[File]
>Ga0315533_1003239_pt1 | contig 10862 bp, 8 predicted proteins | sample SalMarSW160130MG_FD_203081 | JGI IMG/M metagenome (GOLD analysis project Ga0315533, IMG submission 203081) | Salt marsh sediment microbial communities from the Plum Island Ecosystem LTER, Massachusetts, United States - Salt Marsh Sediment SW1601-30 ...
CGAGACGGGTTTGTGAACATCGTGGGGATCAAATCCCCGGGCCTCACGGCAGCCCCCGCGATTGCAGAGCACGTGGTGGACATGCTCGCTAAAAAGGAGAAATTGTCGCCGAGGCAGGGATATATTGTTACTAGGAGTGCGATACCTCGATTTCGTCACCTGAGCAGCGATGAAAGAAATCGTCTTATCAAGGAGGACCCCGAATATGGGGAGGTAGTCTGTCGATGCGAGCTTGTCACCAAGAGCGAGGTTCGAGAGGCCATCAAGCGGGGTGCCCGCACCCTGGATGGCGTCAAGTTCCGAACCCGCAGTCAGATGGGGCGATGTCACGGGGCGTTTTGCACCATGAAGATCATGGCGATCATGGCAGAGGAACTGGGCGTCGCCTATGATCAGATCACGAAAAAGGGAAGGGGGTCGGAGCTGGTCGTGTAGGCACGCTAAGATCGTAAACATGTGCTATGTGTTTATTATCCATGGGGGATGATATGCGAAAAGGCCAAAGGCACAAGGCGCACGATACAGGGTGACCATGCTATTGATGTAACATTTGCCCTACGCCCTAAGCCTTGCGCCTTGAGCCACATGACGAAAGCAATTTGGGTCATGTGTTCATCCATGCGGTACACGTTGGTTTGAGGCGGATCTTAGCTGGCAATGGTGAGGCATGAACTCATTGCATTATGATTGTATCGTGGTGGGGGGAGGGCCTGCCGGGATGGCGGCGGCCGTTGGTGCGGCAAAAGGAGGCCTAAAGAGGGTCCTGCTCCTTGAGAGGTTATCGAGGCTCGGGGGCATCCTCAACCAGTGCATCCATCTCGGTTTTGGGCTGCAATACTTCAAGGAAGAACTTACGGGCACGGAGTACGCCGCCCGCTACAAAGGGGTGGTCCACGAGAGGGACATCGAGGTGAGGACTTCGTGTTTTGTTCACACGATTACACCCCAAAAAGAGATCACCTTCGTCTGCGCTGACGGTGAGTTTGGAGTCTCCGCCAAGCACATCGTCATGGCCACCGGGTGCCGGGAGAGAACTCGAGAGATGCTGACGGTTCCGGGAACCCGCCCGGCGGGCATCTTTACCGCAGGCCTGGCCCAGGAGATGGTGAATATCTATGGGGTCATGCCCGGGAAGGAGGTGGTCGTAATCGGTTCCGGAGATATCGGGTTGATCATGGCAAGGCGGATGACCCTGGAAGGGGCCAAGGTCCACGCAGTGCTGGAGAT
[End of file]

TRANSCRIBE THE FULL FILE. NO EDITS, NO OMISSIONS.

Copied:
>Ga0315533_1003239_pt1 | contig 10862 bp, 8 predicted proteins | sample SalMarSW160130MG_FD_203081 | JGI IMG/M metagenome (GOLD analysis project Ga0315533, IMG submission 203081) | Salt marsh sediment microbial communities from the Plum Island Ecosystem LTER, Massachusetts, United States - Salt Marsh Sediment SW1601-30 ...
CGAGACGGGTTTGTGAACATCGTGGGGATCAAATCCCCGGGCCTCACGGCAGCCCCCGCGATTGCAGAGCACGTGGTGGACATGCTCGCTAAAAAGGAGAAATTGTCGCCGAGGCAGGGATATATTGTTACTAGGAGTGCGATACCTCGATTTCGTCACCTGAGCAGCGATGAAAGAAATCGTCTTATCAAGGAGGACCCCGAATATGGGGAGGTAGTCTGTCGATGCGAGCTTGTCACCAAGAGCGAGGTTCGAGAGGCCATCAAGCGGGGTGCCCGCACCCTGGATGGCGTCAAGTTCCGAACCCGCAGTCAGATGGGGCGATGTCACGGGGCGTTTTGCACCATGAAGATCATGGCGATCATGGCAGAGGAACTGGGCGTCGCCTATGATCAGATCACGAAAAAGGGAAGGGGGTCGGAGCTGGTCGTGTAGGCACGCTAAGATCGTAAACATGTGCTATGTGTTTATTATCCATGGGGGATGATATGCGAAAAGGCCAAAGGCACAAGGCGCACGATACAGGGTGACCATGCTATTGATGTAACATTTGCCCTACGCCCTAAGCCTTGCGCCTTGAGCCACATGACGAAAGCAATTTGGGTCATGTGTTCATCCATGCGGTACACGTTGGTTTGAGGCGGATCTTAGCTGGCAATGGTGAGGCATGAACTCATTGCATTATGATTGTATCGTGGTGGGGGGAGGGCCTGCCGGGATGGCGGCGGCCGTTGGTGCGGCAAAAGGAGGCCTAAAGAGGGTCCTGCTCCTTGAGAGGTTATCGAGGCTCGGGGGCATCCTCAACCAGTGCATCCATCTCGGTTTTGGGCTGCAATACTTCAAGGAAGAACTTACGGGCACGGAGTACGCCGCCCGCTACAAAGGGGTGGTCCACGAGAGGGACATCGAGGTGAGGACTTCGTGTTTTGTTCACACGATTACACCCCAAAAAGAGATCACCTTCGTCTGCGCTGACGGTGAGTTTGGAGTCTCCGCCAAGCACATCGTCATGGCCACCGGGTGCCGGGAGAGAACTCGAGAGATGCTGACGGTTCCGGGAACCCGCCCGGCGGGCATCTTTACCGCAGGCCTGGCCCAGGAGATGGTGAATATCTATGGGGTCATGCCCGGGAAGGAGGTGGTCGTAATCGGTTCCGGAGATATCGGGTTGATCATGGCAAGGCGGATGACCCTGGAAGGGGCCAAGGTCCACGCAGTGCTGGAGAT